sources contribute to ambient sound, including the following 
(Richardson et al., 1995):
     Wind and waves: The complex interactions between wind and 
water surface, including processes such as breaking waves and wave-
induced bubble oscillations and cavitation, are a main source of 
naturally occurring ambient noise for frequencies between 200 Hz and 50 
kHz (Mitson, 1995). In general, ambient sound levels tend to increase 
with increasing wind speed and wave height. Surf noise becomes 
important near shore, with measurements collected at a distance of 8.5 
km from shore showing an increase of 10 dB in the 100 to 700 Hz band 
during heavy surf conditions.
     Precipitation: Sound from rain and hail impacting the 
water surface can become an important component of total noise at 
frequencies above 500 Hz, and possibly down to 100 Hz during quiet 
times.
     Biological: Marine mammals can contribute significantly to 
ambient noise levels, as can some fish and shrimp. The frequency band 
for biological

[[Page 78975]]

contributions is from approximately 12 Hz to over 100 kHz.
     Anthropogenic: Sources of ambient noise related to human 
activity include transportation (surface vessels and aircraft), 
dredging and construction, oil and gas drilling and production, seismic 
surveys, sonar, explosions, and ocean acoustic studies. Shipping noise 
typically dominates the total ambient noise for frequencies between 20 
and 300 Hz. In general, the frequencies of anthropogenic sounds are 
below 1 kHz and, if higher frequency sound levels are created, they 
attenuate rapidly (Richardson et al., 1995). Sound from identifiable 
anthropogenic sources other than the activity of interest (e.g., a 
passing vessel) is sometimes termed background sound, as opposed to 
ambient sound.
    The sum of the various natural and anthropogenic sound sources at 
any given location and time--which comprise ``ambient'' or 
``background'' sound--depends not only on the source levels (as 
determined by current weather conditions and levels of biological and 
shipping activity) but also on the ability of sound to propagate 
through the environment. In turn, sound propagation is dependent on the 
spatially and temporally varying properties of the water column and sea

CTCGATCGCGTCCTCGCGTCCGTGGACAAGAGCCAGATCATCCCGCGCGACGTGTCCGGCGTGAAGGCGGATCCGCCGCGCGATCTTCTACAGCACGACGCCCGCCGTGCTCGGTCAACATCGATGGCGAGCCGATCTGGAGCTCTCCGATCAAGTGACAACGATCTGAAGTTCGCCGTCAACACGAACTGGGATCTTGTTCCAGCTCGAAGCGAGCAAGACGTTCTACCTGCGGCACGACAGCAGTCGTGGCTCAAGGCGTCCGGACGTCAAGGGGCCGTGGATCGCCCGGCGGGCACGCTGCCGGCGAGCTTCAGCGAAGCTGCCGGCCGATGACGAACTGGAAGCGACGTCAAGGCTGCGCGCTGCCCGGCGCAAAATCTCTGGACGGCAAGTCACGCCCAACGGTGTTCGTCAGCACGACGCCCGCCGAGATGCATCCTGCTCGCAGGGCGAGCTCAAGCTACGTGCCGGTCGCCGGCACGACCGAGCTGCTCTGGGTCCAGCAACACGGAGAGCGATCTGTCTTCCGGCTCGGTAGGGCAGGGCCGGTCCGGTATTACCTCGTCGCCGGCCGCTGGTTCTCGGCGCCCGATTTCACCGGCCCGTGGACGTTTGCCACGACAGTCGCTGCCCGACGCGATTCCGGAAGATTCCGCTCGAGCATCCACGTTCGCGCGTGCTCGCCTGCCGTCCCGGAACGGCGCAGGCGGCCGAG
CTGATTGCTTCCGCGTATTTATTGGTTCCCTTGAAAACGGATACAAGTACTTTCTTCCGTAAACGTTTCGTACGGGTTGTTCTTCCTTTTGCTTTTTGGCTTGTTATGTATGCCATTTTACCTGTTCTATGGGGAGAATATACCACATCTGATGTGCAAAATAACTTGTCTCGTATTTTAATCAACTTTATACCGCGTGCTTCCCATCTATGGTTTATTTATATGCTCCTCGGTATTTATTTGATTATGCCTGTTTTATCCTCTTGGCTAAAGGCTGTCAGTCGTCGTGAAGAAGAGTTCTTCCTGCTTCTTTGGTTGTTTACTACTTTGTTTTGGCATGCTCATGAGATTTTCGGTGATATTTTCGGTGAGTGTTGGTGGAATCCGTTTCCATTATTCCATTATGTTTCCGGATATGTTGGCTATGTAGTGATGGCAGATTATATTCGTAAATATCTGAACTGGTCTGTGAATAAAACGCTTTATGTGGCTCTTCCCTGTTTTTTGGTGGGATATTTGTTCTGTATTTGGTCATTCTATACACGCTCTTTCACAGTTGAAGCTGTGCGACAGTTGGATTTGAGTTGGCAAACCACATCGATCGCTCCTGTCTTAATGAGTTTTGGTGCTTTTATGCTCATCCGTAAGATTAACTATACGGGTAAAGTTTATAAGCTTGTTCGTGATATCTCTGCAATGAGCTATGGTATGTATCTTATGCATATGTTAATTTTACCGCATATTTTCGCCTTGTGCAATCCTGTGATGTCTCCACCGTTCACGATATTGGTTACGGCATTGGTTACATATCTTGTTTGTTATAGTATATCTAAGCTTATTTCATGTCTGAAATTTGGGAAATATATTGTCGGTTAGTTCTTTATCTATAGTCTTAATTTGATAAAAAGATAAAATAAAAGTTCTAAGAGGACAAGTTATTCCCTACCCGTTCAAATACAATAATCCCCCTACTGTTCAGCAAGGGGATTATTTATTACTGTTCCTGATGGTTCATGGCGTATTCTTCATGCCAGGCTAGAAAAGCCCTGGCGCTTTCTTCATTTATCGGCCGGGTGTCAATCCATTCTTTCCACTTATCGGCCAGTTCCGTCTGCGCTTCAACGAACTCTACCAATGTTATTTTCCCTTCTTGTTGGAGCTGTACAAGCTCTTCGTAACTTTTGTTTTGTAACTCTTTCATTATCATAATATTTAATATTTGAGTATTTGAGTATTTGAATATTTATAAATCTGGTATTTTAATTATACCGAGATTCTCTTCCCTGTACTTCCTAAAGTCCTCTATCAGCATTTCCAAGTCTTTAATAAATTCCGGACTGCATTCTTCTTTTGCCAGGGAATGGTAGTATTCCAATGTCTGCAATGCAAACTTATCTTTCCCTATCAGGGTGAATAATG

floor, and is frequency-dependent. As a result of the dependence on a 
large number of varying factors, ambient sound levels can be expected 
to vary widely over both coarse and fine spatial and temporal scales. 
Sound levels at a given frequency and location can vary by 10-20 dB 
from day to day (Richardson et al., 1995). The result is that, 
depending on the source type and its intensity, sound from the 
specified activity may be a negligible addition to the local 
environment or could form a distinctive signal that may affect marine 
mammals.
    In-water construction activities associated with the project would 
include impact pile driving and vibratory pile driving. The sounds 
produced by these activities fall into one of two general sound types: 
impulsive and non-impulsive (defined in the following). The distinction 
between these two sound types is important because they have differing 
potential to cause physical effects, particularly with regard to 
hearing (e.g., Ward, 1997 in Southall et al., 2007). Please see 
Southall et al., (2007) for an in-depth discussion of these concepts.
    Impulsive sound sources (e.g., explosions, gunshots, sonic booms, 
impact pile driving) produce signals that are brief (typically 
considered to be less than one second), broadband, atonal transients 
(ANSI, 1986; Harris, 1998; NIOSH, 1998; ISO, 2003; ANSI, 2005) and 
occur either as isolated events or repeated in some succession. 
Impulsive sounds are all characterized by a relatively rapid rise from 
ambient pressure to a maximal pressure value followed by a rapid decay 
period that may include a period of diminishing, oscillating maximal 
and minimal pressures, and generally have an increased capacity to 
induce physical injury as compared with sounds that lack these 
features.
    Non-impulsive sounds can be tonal, narrowband, or broadband, brief 
or prolonged, and may be either continuous or non-continuous (ANSI, 
1995; NIOSH, 1998). Some of these non-impulsive sounds can be transient 
signals of short duration but without the essential properties of 
pulses (e.g., rapid rise time). Examples of non-impulsive sounds 
include those produced by vessels, aircraft, machinery operations such 
as drilling or dredging, vibratory pile driving, down-the-hole 
drilling, and active sonar systems. The duration of such sounds, as 
received at a distance, can be greatly extended in a highly reverberant 
environment.
    Impact hammers operate by repeatedly dropping a heavy piston onto a 
pile to drive the pile into the substrate. Sound generated by impact 
hammers is characterized by rapid rise times and high peak levels, a 
potentially injurious combination (Hastings and Popper, 2005). 
Vibratory hammers install piles by vibrating them and allowing the 
weight of the hammer to push them into the sediment. Vibratory hammers 
produce significantly less sound than impact hammers. Peak SPLs may be 
180 dB or greater, but are generally 10 to 20 dB lower than SPLs 
generated during impact pile driving of the same-sized pile (Oestman et 
al., 2009). Rise time is slower, reducing the probability and severity 
of injury, and sound energy is distributed over a greater amount of 
time (Nedwell and Edwards, 2002; Carlson et al., 2005).

Marine Mammal Hearing

    Hearing is the most important sensory modality for marine mammals, 
and exposure to sound can have deleterious effects. To appropriately 
assess these potential effects, it is necessary to understand the 
frequency ranges marine mammals are able to hear. Current data indicate 
that not all marine mammal species have equal hearing capabilities 
(e.g., Richardson et al., 1995; Wartzok and Ketten, 1999; Au and